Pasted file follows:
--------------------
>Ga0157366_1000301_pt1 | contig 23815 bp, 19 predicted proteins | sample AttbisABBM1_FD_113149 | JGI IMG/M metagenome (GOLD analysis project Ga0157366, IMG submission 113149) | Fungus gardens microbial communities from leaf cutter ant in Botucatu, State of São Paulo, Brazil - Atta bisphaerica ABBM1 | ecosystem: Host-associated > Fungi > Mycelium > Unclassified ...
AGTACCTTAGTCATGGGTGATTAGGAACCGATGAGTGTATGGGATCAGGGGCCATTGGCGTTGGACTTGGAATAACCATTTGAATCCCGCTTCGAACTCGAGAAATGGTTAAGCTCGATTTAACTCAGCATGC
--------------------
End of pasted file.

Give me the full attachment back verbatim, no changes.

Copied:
>Ga0157366_1000301_pt1 | contig 23815 bp, 19 predicted proteins | sample AttbisABBM1_FD_113149 | JGI IMG/M metagenome (GOLD analysis project Ga0157366, IMG submission 113149) | Fungus gardens microbial communities from leaf cutter ant in Botucatu, State of São Paulo, Brazil - Atta bisphaerica ABBM1 | ecosystem: Host-associated > Fungi > Mycelium > Unclassified ...
AGTACCTTAGTCATGGGTGATTAGGAACCGATGAGTGTATGGGATCAGGGGCCATTGGCGTTGGACTTGGAATAACCATTTGAATCCCGCTTCGAACTCGAGAAATGGTTAAGCTCGATTTAACTCAGCATGC